Find help to deal with legal problems that affect young people.

Fast Facts:

  • When you are younger than 18, your right to confidentiality in your medical care and mental health care depends on the state where you live.
  • You may need legal help with many issues, including school suspension hearings, immigration, and problems with the criminal justice system.
  • Your rights and responsibilities change when you are 18 years old.

Your Legal Rights

Your legal rights at age 18 are very similar to those of an adult in most states.  When you are younger than 18, there are specific instances when you have the right to confidentiality in your medical care and mental health care.   However, your legal rights depend on the state where you live. See the resources below for more information.

There are many legal problems that may affect young people, such as:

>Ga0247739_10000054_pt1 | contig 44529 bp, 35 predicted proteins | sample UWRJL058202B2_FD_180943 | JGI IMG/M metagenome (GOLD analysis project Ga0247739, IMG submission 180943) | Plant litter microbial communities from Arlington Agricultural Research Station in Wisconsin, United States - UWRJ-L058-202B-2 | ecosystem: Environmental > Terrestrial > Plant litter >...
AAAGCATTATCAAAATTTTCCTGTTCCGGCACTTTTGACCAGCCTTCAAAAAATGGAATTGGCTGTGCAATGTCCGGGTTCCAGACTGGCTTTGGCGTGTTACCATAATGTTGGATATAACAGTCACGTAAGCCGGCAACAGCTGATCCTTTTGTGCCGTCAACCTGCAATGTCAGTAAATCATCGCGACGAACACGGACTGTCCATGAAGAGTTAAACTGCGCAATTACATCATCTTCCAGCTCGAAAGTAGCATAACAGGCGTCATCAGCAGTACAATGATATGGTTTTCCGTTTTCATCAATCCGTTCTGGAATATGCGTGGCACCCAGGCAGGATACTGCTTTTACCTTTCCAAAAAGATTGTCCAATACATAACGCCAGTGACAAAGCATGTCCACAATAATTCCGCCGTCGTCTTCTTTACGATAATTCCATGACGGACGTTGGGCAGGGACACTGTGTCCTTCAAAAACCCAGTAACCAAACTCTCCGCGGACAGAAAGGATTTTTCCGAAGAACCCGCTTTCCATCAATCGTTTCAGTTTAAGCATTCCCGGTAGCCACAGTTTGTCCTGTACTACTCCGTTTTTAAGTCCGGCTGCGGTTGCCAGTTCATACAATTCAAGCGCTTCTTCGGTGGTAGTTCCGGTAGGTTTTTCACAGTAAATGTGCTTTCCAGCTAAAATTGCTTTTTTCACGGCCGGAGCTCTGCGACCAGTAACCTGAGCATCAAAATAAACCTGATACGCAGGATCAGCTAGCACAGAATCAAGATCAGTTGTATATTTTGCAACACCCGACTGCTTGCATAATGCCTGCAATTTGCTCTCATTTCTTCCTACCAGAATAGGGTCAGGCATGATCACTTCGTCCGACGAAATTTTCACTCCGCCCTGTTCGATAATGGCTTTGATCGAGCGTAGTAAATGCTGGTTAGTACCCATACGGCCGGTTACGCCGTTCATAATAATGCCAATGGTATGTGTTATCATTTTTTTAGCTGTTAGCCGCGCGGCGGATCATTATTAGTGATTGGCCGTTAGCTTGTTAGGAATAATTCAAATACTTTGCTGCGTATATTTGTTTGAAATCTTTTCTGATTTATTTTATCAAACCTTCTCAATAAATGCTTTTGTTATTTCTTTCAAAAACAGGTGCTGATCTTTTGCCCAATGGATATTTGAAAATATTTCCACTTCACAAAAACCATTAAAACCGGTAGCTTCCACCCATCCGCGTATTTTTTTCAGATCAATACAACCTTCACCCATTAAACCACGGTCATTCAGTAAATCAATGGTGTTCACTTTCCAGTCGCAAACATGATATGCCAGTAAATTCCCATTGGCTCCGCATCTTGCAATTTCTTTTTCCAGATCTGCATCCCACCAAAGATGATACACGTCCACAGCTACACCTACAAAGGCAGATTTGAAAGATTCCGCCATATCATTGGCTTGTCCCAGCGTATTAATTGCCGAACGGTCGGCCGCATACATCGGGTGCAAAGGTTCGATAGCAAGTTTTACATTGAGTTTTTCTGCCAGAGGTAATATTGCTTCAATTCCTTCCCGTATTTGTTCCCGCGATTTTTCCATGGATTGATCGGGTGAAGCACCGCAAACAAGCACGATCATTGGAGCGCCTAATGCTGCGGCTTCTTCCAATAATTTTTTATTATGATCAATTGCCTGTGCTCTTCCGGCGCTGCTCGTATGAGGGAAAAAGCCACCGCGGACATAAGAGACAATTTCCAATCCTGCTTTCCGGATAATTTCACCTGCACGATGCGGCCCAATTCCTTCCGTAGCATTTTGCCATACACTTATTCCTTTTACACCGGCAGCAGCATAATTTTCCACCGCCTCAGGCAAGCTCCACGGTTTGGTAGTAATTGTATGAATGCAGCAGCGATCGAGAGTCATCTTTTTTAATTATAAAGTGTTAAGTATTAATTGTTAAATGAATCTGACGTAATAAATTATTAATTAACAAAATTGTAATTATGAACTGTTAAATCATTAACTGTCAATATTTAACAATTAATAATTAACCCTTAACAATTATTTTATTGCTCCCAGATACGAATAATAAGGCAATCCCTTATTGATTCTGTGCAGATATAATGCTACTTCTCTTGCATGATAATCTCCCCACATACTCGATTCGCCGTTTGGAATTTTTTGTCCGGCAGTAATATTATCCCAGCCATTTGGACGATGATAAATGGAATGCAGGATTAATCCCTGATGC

• Problems with the criminal justice system
  • Employment discrimination, employment licensing
  • School suspension hearings
  • Getting legal name changes
  • Obtaining government-issued identification
  • Immigration
  • Housing eviction and repairs
  • Understanding criminal records
  • Family Court issues

If you are under age 18, you may be treated as an adult if you find yourself having some of these legal problems. Patients at Mount Sinai Adolescent Health Center have access to free legal services at the Center.  Our legal advocates provide free advice on a wide variety of legal problems. They may be able to represent you on a case at no charge, and can make referrals to other organizations as needed.

If you need legal advice and can’t afford a lawyer, many states have free legal aid.  Legal Services Corporation offices in every Congressional district help low income people find legal aid.

There are also free legal clinics focused on young people, such as Center for Children’s Advocacy for teens in Connecticut, Legal Services for Children in San Francisco, and The Door’s legal and immigration services in New York.


From the American Civil Liberties Union (ACLU):

This information is not intended to provide medical advice, professional diagnosis, opinion, treatment or services, only general information for education purposes only.